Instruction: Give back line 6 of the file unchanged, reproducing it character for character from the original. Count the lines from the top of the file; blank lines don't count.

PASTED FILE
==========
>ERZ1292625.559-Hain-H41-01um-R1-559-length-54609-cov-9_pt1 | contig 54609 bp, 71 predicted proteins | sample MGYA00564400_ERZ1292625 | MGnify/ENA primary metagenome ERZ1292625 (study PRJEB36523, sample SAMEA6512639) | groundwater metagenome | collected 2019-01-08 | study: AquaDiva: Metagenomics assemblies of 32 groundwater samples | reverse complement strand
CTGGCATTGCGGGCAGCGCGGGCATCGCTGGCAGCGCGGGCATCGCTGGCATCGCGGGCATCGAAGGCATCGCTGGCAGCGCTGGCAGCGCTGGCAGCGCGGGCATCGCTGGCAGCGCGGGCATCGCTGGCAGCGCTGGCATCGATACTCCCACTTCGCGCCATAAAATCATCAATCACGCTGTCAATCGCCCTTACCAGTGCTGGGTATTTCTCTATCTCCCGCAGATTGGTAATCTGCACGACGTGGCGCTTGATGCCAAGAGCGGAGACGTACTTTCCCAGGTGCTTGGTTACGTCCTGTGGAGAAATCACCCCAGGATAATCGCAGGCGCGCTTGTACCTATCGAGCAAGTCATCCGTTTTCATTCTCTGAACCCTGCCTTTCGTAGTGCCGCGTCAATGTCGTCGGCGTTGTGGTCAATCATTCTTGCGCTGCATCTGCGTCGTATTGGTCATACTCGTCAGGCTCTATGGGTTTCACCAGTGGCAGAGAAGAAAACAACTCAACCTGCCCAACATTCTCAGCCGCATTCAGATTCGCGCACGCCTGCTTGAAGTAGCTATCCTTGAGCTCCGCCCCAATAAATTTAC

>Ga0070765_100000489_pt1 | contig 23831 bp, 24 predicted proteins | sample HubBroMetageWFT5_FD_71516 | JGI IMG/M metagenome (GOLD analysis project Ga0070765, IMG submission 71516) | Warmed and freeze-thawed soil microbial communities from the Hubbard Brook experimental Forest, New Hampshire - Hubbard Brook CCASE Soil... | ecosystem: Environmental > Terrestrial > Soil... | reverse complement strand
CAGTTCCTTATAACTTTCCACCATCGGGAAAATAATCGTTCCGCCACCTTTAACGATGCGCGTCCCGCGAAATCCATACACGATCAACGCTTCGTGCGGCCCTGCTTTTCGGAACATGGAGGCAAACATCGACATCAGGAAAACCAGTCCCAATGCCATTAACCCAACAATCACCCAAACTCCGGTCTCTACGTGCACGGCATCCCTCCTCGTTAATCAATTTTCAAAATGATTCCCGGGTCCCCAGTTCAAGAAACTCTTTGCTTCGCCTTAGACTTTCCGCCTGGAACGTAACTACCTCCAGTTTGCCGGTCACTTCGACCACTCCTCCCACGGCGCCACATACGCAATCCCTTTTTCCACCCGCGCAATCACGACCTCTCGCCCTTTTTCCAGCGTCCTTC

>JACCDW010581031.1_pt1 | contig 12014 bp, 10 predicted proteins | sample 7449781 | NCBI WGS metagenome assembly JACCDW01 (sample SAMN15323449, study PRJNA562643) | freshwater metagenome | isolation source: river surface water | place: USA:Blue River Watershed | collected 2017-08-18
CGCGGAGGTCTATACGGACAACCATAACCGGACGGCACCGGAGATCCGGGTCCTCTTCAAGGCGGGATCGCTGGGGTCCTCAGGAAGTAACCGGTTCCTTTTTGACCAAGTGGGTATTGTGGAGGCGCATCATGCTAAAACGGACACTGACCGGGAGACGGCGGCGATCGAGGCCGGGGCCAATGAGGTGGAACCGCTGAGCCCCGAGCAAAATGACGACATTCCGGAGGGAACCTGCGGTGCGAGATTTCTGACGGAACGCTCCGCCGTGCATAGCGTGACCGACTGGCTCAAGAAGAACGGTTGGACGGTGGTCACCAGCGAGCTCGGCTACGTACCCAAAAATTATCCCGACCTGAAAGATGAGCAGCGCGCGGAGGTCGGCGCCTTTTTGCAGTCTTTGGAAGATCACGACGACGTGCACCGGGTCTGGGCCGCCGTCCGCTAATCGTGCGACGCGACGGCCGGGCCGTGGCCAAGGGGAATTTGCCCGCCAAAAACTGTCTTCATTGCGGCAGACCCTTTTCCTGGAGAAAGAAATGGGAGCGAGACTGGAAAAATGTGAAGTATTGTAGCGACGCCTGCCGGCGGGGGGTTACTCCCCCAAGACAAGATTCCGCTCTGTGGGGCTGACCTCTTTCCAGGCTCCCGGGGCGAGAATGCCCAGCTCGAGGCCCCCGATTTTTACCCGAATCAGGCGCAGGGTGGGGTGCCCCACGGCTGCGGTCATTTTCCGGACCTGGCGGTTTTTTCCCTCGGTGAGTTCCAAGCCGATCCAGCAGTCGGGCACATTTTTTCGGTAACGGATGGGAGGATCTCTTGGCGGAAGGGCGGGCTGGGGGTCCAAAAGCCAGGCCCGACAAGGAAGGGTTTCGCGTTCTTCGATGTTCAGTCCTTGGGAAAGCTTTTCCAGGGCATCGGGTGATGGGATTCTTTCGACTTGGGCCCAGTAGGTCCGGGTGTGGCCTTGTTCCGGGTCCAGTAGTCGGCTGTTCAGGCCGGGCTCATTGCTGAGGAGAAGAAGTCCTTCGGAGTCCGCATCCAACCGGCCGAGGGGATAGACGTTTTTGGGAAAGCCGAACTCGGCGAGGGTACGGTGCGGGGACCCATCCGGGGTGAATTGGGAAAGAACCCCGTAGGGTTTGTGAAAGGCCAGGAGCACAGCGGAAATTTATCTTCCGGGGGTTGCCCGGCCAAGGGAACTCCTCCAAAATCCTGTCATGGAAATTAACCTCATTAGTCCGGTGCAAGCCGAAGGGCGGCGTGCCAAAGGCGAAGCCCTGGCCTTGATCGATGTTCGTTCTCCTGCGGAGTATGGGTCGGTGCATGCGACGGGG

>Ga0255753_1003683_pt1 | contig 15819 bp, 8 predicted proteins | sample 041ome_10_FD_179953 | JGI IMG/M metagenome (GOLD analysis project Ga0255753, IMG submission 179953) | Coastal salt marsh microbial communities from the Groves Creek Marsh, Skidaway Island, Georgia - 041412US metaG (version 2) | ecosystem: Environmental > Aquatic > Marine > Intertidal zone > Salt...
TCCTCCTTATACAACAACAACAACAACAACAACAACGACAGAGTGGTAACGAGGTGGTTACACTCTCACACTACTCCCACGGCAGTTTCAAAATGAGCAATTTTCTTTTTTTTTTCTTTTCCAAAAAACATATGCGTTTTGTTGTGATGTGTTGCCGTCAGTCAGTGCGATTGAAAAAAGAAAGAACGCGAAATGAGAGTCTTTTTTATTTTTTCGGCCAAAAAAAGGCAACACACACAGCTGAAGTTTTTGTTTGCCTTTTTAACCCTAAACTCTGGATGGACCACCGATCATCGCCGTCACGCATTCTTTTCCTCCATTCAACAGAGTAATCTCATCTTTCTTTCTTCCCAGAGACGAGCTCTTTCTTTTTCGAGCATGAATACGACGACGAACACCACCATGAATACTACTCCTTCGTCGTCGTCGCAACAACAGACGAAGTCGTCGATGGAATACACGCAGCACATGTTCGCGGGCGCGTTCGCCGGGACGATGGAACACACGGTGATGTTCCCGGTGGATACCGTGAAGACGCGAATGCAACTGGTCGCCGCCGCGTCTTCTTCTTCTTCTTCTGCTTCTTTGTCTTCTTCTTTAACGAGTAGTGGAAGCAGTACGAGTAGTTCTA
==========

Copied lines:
CGCGGAGGTCTATACGGACAACCATAACCGGACGGCACCGGAGATCCGGGTCCTCTTCAAGGCGGGATCGCTGGGGTCCTCAGGAAGTAACCGGTTCCTTTTTGACCAAGTGGGTATTGTGGAGGCGCATCATGCTAAAACGGACACTGACCGGGAGACGGCGGCGATCGAGGCCGGGGCCAATGAGGTGGAACCGCTGAGCCCCGAGCAAAATGACGACATTCCGGAGGGAACCTGCGGTGCGAGATTTCTGACGGAACGCTCCGCCGTGCATAGCGTGACCGACTGGCTCAAGAAGAACGGTTGGACGGTGGTCACCAGCGAGCTCGGCTACGTACCCAAAAATTATCCCGACCTGAAAGATGAGCAGCGCGCGGAGGTCGGCGCCTTTTTGCAGTCTTTGGAAGATCACGACGACGTGCACCGGGTCTGGGCCGCCGTCCGCTAATCGTGCGACGCGACGGCCGGGCCGTGGCCAAGGGGAATTTGCCCGCCAAAAACTGTCTTCATTGCGGCAGACCCTTTTCCTGGAGAAAGAAATGGGAGCGAGACTGGAAAAATGTGAAGTATTGTAGCGACGCCTGCCGGCGGGGGGTTACTCCCCCAAGACAAGATTCCGCTCTGTGGGGCTGACCTCTTTCCAGGCTCCCGGGGCGAGAATGCCCAGCTCGAGGCCCCCGATTTTTACCCGAATCAGGCGCAGGGTGGGGTGCCCCACGGCTGCGGTCATTTTCCGGACCTGGCGGTTTTTTCCCTCGGTGAGTTCCAAGCCGATCCAGCAGTCGGGCACATTTTTTCGGTAACGGATGGGAGGATCTCTTGGCGGAAGGGCGGGCTGGGGGTCCAAAAGCCAGGCCCGACAAGGAAGGGTTTCGCGTTCTTCGATGTTCAGTCCTTGGGAAAGCTTTTCCAGGGCATCGGGTGATGGGATTCTTTCGACTTGGGCCCAGTAGGTCCGGGTGTGGCCTTGTTCCGGGTCCAGTAGTCGGCTGTTCAGGCCGGGCTCATTGCTGAGGAGAAGAAGTCCTTCGGAGTCCGCATCCAACCGGCCGAGGGGATAGACGTTTTTGGGAAAGCCGAACTCGGCGAGGGTACGGTGCGGGGACCCATCCGGGGTGAATTGGGAAAGAACCCCGTAGGGTTTGTGAAAGGCCAGGAGCACAGCGGAAATTTATCTTCCGGGGGTTGCCCGGCCAAGGGAACTCCTCCAAAATCCTGTCATGGAAATTAACCTCATTAGTCCGGTGCAAGCCGAAGGGCGGCGTGCCAAAGGCGAAGCCCTGGCCTTGATCGATGTTCGTTCTCCTGCGGAGTATGGGTCGGTGCATGCGACGGGG